'American Idol,' can Twitter popularity predict the winner?

The final two: Candice Glover (left) and Kree Harrison.
The final two: Candice Glover (left) and Kree Harrison. (Fox)

Angie Miller and her steely-eyed focus transmitted into the homes of 10-plus million American Idol viewers won her 50,000 followers in the Twitterverse the week of the show's Top 10 reveal -- nearly 18,000 more social media fans than her next highest competitor.

More than two months later, the 18-year-old  Beverly, Mass., native tripled her followers, effectively blowing away the other wannabes on the cyberspace portal. Why then didn't the magic of the 140-character phenomenon carry her into Thursday's finale?


Angie has been a judges' favorite from the start with her superstar piano skill, Hollywood looks and powerhouse vocals, and it seemed like she'd surely be the last Idol standing.

But after last week's surprising elimination, this week's match up (culminating with the season finale at 8 p.m.) will be between Candice Glover, a 23-year-old from a remote seaside community in South Carolina, and the 22-year-old Texan Kree Harrison, who lost both of her parents to accidents.


Candice has topped 93,000 followers (as of Tuesday) and secured the designation of the show's most prolific Twitterer with more than 4,300 pithy dispatches.

She started the show with just 35 percent of the followers Angie had at the time. Kree has rounded up some 86,000 followers, as she steadily ranked near the top among her fellow contestants on Twitter.

But wedged in second placed for nearly the entire season was Lazaro Arbos. He came out the gate with the second largest Twitter following and maintained a dramatic edge over the other eight contestants until he was eliminated in week five and the remaining favorites closed in on his lead over them.

Lazaro, a 21-year-old Ricky Ricardo look alike from South Florida, could no doubt out-sing most Americans, but regular flubs — such as out-of-key performances and forgotten lyrics  —  left fans of the show to wonder whether it was his raw talent or something else that kept him in the game.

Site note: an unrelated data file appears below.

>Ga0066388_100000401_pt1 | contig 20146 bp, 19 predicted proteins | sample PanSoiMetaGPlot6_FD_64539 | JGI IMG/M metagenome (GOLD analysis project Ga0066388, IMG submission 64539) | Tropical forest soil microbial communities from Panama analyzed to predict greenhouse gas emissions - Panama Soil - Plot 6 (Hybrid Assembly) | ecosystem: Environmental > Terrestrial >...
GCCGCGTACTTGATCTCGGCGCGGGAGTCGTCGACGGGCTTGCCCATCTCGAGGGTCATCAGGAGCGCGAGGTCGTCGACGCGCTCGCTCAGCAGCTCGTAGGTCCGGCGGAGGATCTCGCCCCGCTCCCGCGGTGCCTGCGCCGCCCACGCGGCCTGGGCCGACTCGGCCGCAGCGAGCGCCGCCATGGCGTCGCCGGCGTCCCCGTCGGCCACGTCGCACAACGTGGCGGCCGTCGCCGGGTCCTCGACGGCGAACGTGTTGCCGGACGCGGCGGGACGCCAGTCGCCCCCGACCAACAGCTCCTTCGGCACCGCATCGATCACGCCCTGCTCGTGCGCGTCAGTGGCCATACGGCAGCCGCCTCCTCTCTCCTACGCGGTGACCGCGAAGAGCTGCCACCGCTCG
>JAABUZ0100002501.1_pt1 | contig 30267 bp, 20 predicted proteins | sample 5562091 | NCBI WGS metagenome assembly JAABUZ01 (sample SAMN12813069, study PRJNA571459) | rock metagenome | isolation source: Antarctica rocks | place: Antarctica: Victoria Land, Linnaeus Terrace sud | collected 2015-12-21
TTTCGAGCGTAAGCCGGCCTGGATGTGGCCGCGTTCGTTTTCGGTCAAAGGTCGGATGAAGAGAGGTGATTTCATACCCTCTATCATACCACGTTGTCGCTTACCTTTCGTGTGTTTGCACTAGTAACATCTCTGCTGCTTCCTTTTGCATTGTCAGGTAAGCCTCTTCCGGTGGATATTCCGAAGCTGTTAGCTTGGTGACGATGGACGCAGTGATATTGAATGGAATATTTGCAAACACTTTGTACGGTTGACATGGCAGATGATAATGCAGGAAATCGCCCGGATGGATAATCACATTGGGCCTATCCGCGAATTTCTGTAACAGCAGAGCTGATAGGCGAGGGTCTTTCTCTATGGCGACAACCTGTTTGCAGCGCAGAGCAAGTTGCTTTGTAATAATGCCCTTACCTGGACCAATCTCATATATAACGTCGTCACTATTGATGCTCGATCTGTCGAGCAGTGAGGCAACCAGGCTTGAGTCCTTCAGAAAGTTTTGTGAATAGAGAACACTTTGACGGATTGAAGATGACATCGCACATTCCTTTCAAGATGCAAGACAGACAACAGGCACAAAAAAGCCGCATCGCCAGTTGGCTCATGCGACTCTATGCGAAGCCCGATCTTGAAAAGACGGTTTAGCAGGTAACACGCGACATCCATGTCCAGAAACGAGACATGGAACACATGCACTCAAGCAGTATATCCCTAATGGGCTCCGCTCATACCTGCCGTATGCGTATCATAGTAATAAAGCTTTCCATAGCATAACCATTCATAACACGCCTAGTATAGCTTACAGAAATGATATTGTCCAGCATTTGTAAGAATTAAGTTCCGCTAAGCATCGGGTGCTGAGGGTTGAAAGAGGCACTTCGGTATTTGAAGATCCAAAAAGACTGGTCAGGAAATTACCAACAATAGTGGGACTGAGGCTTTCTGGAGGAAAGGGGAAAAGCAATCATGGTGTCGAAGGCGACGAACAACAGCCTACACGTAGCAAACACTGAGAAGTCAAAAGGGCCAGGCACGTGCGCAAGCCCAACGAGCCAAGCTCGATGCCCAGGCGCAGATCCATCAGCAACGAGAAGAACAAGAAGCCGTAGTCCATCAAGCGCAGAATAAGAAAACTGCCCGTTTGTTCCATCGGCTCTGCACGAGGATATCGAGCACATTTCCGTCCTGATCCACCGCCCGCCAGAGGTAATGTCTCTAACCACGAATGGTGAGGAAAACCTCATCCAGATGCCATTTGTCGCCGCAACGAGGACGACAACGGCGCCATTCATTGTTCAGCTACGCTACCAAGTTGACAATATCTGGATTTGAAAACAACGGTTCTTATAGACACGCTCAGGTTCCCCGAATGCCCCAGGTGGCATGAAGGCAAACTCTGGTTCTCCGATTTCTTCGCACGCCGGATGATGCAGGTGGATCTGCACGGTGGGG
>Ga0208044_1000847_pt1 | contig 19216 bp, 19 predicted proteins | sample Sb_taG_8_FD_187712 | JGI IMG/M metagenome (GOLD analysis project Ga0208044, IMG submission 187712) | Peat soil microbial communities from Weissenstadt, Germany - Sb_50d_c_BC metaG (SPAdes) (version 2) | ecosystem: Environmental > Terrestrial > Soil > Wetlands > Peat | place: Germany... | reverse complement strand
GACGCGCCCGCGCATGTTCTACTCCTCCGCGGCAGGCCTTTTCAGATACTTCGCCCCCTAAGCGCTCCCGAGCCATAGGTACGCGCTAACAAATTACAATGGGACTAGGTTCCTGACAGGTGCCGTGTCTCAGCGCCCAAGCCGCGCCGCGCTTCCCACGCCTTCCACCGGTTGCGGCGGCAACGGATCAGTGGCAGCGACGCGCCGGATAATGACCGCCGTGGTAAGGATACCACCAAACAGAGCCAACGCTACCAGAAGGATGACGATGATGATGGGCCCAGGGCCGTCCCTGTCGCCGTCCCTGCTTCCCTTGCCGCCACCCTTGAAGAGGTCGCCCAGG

Part of the wonderment surrounding Lazaro was the debilitating stutter that interrupted his speaking voice to the point that communication was difficult. But when he sang, the stutter disappeared. It wasn't the first time that a real world underdog won over American couch surfers.

Remember William Hung and Kevin Covais (who was nicknamed "Chicken Little" in Season 5)?

It was this same real life underdog status that had folks on Twitter suggesting that Angie got the boot because her back story wasn't sad enough.

From @ginomartine, "All you need to win American Idol is a good sob story about your life."

@AngieKFans wrote, "this was rigged. I swear it was. Angie has the biggest fan base out of all of them. She has 150K flipping followers!!!!!!"

Maybe it was a lack of cross over fans from TV to Twitter. Or maybe Angie wasn't as popular as she appeared. Perhaps her Twitter followers grew because her account had early momentum.

Either way, she, Candice, Kree and the judges all looked utterly shocked she didn't make it to the finale.

But what's the Idol crown worth these days compared to the national exposure? Take Chris Daughtry and Adam Lambert. They're weren't the ones showered in confetti on the show's stage, but they catapulted into superstardom.


Angie will surely meet a similar fate.

Recommended on Baltimore Sun